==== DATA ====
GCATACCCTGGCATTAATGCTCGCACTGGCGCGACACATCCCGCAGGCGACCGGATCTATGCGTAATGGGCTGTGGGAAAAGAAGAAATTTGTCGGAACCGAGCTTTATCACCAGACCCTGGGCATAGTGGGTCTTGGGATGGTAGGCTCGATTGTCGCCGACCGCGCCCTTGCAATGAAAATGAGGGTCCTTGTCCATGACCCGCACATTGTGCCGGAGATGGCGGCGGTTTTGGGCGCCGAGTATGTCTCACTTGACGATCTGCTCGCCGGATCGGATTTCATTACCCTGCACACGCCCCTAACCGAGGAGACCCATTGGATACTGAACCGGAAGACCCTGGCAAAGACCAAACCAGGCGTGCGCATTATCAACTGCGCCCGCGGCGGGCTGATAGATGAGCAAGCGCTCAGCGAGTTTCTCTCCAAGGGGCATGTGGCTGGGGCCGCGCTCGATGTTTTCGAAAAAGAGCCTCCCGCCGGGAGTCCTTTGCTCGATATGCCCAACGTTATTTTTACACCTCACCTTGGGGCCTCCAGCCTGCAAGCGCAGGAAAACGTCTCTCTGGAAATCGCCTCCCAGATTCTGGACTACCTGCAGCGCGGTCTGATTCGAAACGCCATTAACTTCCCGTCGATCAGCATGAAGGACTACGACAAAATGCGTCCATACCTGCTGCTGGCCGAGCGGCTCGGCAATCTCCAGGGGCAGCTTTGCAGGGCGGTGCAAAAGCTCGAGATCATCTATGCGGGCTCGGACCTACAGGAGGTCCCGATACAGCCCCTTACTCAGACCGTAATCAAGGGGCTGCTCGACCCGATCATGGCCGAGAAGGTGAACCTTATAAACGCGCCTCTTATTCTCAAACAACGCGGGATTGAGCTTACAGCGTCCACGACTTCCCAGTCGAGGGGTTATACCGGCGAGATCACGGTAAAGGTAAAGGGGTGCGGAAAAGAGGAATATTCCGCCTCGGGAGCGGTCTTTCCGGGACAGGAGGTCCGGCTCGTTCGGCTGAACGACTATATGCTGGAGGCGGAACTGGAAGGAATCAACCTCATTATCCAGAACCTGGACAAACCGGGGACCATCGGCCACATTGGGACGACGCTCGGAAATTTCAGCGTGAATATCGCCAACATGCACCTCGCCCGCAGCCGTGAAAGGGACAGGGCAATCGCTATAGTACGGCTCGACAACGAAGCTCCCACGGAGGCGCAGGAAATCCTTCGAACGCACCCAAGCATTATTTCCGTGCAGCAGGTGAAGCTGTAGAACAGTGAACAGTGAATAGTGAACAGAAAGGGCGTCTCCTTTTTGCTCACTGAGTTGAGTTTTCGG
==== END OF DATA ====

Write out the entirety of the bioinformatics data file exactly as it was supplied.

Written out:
GCATACCCTGGCATTAATGCTCGCACTGGCGCGACACATCCCGCAGGCGACCGGATCTATGCGTAATGGGCTGTGGGAAAAGAAGAAATTTGTCGGAACCGAGCTTTATCACCAGACCCTGGGCATAGTGGGTCTTGGGATGGTAGGCTCGATTGTCGCCGACCGCGCCCTTGCAATGAAAATGAGGGTCCTTGTCCATGACCCGCACATTGTGCCGGAGATGGCGGCGGTTTTGGGCGCCGAGTATGTCTCACTTGACGATCTGCTCGCCGGATCGGATTTCATTACCCTGCACACGCCCCTAACCGAGGAGACCCATTGGATACTGAACCGGAAGACCCTGGCAAAGACCAAACCAGGCGTGCGCATTATCAACTGCGCCCGCGGCGGGCTGATAGATGAGCAAGCGCTCAGCGAGTTTCTCTCCAAGGGGCATGTGGCTGGGGCCGCGCTCGATGTTTTCGAAAAAGAGCCTCCCGCCGGGAGTCCTTTGCTCGATATGCCCAACGTTATTTTTACACCTCACCTTGGGGCCTCCAGCCTGCAAGCGCAGGAAAACGTCTCTCTGGAAATCGCCTCCCAGATTCTGGACTACCTGCAGCGCGGTCTGATTCGAAACGCCATTAACTTCCCGTCGATCAGCATGAAGGACTACGACAAAATGCGTCCATACCTGCTGCTGGCCGAGCGGCTCGGCAATCTCCAGGGGCAGCTTTGCAGGGCGGTGCAAAAGCTCGAGATCATCTATGCGGGCTCGGACCTACAGGAGGTCCCGATACAGCCCCTTACTCAGACCGTAATCAAGGGGCTGCTCGACCCGATCATGGCCGAGAAGGTGAACCTTATAAACGCGCCTCTTATTCTCAAACAACGCGGGATTGAGCTTACAGCGTCCACGACTTCCCAGTCGAGGGGTTATACCGGCGAGATCACGGTAAAGGTAAAGGGGTGCGGAAAAGAGGAATATTCCGCCTCGGGAGCGGTCTTTCCGGGACAGGAGGTCCGGCTCGTTCGGCTGAACGACTATATGCTGGAGGCGGAACTGGAAGGAATCAACCTCATTATCCAGAACCTGGACAAACCGGGGACCATCGGCCACATTGGGACGACGCTCGGAAATTTCAGCGTGAATATCGCCAACATGCACCTCGCCCGCAGCCGTGAAAGGGACAGGGCAATCGCTATAGTACGGCTCGACAACGAAGCTCCCACGGAGGCGCAGGAAATCCTTCGAACGCACCCAAGCATTATTTCCGTGCAGCAGGTGAAGCTGTAGAACAGTGAACAGTGAATAGTGAACAGAAAGGGCGTCTCCTTTTTGCTCACTGAGTTGAGTTTTCGG